What is Agile Methodology?
- Group of software development methodologies
- Project management process
- Set of engineering best practices
- Business approach
Agile methodology aims to deliver high quality software which meets the customer's needs and company goals rapidly.
- Seventeen professionals, consisting of experts in programming, CTO's, founders of software consulting firms such as Martin Fowler – ThoughtWorks, Dave Thomas, Andrew Hunt (co-authors of The Pragmatic Programmers), Ron Jeffries – propietor of XProgramming.com and others, got together on February 11-13, 2001 at the Snowbird Ski Resort in Utah
- The Snowbird meet also consisted of representatives from some of the existing software methodologies such as Extreme Programming, Adaptive Software Development, Crystal, and SCRUM
- Their agenda was to develop a 'lightweight' process as an alternative to documentation driven, heavyweight software development processes (Waterfall, Cowboy coding)
- Result of the Snowbird meet – The Agile Manifesto and the Agile Alliance
- Agile Manifesto values
- Individuals and interactions over processes and tools
- Working software over comprehensive documentation
- Customer collaboration over contract negotiation
- Responding to change over following a plan
What are Agile Manifesto practices?
- Customer satisfaction by rapid, continuous delivery of useful software
- Working software is delivered frequently (weeks rather than months)
- Working software is the principal measure of progress
- Even late changes in requirements are welcomed
- Close, daily cooperation between business people and developers
- Face-to-face conversation is the best form of communication (Co-location)
- Projects are built around motivated individuals, who should be trusted
- Continuous attention to technical excellence and good design
- Self-organizing teams
- Regular adaptation to changing circumstances
What are existing Agile Methodologies?
- Extreme Programming
- Crystal Clear
- Feature Driven Development
- Dynamic Systems Development Method (DSDM)
Extreme programming is a deliberate and disciplined approach to software development. Previously successful and effective methods have been emphasized to the “extreme,” while unproductive activities have been reduced as much as possible.
How to begin with XP? Start by striving for user involvement. Always have user presence within the development team. Put tests in place. The better tests you have, the faster and more effectively you will move. Include refactoring, which lets you begin with simple designs and grow them as needed. Pair programming provides built-in reviews and learning, and can help you spread the XP practices within a team. Pairs are switched often.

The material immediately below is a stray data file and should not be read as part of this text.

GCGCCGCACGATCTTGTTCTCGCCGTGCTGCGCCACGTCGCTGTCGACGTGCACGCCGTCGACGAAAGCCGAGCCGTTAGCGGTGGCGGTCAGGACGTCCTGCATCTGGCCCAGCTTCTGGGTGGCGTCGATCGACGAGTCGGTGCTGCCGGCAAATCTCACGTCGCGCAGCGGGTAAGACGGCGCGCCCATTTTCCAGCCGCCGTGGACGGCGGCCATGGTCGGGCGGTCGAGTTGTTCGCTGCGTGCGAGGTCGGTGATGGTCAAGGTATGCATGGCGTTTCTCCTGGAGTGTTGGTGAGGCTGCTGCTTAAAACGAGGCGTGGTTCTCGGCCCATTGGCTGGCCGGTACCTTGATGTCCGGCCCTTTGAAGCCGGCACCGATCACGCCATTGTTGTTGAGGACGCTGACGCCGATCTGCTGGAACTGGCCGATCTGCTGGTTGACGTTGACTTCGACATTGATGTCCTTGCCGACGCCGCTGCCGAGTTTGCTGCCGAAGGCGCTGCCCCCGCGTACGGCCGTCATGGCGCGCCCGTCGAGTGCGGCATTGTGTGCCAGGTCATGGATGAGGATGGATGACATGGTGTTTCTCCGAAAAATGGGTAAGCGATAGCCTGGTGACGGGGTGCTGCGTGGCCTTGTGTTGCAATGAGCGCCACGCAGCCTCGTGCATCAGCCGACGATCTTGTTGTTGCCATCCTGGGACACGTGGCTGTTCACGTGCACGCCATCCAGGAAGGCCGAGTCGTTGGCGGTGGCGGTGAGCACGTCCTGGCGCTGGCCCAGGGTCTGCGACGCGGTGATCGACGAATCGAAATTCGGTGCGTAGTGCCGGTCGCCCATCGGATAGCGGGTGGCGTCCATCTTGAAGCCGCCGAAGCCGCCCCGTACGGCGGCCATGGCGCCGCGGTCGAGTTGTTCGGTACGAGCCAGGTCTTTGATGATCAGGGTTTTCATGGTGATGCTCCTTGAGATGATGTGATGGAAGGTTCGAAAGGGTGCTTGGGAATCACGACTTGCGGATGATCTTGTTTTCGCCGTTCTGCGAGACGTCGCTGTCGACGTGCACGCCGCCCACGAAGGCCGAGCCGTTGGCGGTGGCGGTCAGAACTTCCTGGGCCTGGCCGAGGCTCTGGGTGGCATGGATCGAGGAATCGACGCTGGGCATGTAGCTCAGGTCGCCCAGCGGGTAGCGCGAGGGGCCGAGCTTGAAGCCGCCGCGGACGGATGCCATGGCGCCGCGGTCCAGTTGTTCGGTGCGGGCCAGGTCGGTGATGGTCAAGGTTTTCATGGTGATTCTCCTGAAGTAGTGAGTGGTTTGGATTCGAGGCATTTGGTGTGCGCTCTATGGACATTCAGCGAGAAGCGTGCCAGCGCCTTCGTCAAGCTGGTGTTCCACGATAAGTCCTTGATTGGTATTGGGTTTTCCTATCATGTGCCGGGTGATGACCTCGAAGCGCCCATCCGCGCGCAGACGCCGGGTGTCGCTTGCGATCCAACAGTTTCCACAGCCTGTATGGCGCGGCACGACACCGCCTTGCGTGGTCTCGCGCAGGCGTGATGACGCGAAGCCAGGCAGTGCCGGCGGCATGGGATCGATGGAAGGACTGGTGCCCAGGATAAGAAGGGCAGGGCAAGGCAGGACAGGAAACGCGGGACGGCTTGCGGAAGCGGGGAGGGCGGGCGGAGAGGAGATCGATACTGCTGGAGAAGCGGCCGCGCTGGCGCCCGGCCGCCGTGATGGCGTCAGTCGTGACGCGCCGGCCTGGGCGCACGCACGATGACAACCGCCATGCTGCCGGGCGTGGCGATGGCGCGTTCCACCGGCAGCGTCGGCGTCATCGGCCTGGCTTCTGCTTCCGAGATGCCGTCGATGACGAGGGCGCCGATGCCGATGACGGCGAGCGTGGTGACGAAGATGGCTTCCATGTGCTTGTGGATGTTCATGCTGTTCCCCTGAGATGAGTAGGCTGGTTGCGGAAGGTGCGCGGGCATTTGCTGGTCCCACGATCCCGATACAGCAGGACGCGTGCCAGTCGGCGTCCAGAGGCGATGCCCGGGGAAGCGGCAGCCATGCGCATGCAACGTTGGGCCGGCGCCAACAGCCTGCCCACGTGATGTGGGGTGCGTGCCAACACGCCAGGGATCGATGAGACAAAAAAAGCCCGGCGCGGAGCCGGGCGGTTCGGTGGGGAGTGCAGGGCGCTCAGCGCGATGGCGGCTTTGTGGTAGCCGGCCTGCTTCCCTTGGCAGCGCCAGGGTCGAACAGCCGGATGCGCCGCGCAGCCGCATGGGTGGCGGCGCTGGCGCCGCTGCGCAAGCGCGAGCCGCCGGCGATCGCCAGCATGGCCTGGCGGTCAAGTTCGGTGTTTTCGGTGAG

Stand up meeting every morning is used to communicate problems, solutions, and promote team focus. Everyone stands up in a circle to avoid long discussions. Each person states what they did yesterday, what they plan to do today, and what, if anything, is holding them up.
User stories –
- Written by the customer, focus on customer needs
- Cards are moved around to create release plan.
- About three sentences of text.
- Used to create time estimates for release planning meeting.
- Used instead of big requirements document.
- Drive the creation of acceptance tests
- How much development time to implement a story? Longer than 3 weeks means you need to break the story down further. Less than 1 week and you are at too detailed a level, combine some stories.
Release planning meeting creates release plan laying out overall project.
Release plan is used to create iteration plans for each iteration. Release often - small releases to customer.
Iteration planning meeting at the beginning of each iteration. Individual iterations are planned in detail just before each iteration begins and not in advance.
Each iteration is 1-3 weeks long.
Use CRC cards (Class, Responsibilities, and Collaboration) for design sessions, with everyone moving the cards around. Forces us away from procedure-oriented toward object-oriented.
A spike solution is a very simple program to explore potential solutions. Build a system which only addresses the problem under examination. Expect to throw it away.
Unit tests are created early and each class is tested.
Acceptance tests verify that the user story has been correctly implemented.
The rules must be followed until the team has changed them. All developers know exactly what to expect from each other, and having a set of rules is the only way to set these expectations. At meetings, talk about what is working and what is not, and fix XP.
http://extremeprogramming.org/map/project.html - Clickable diagram of XP components
http://www.xp123.com/xplor/xp0206a/index.shtml - Metaphors for XP components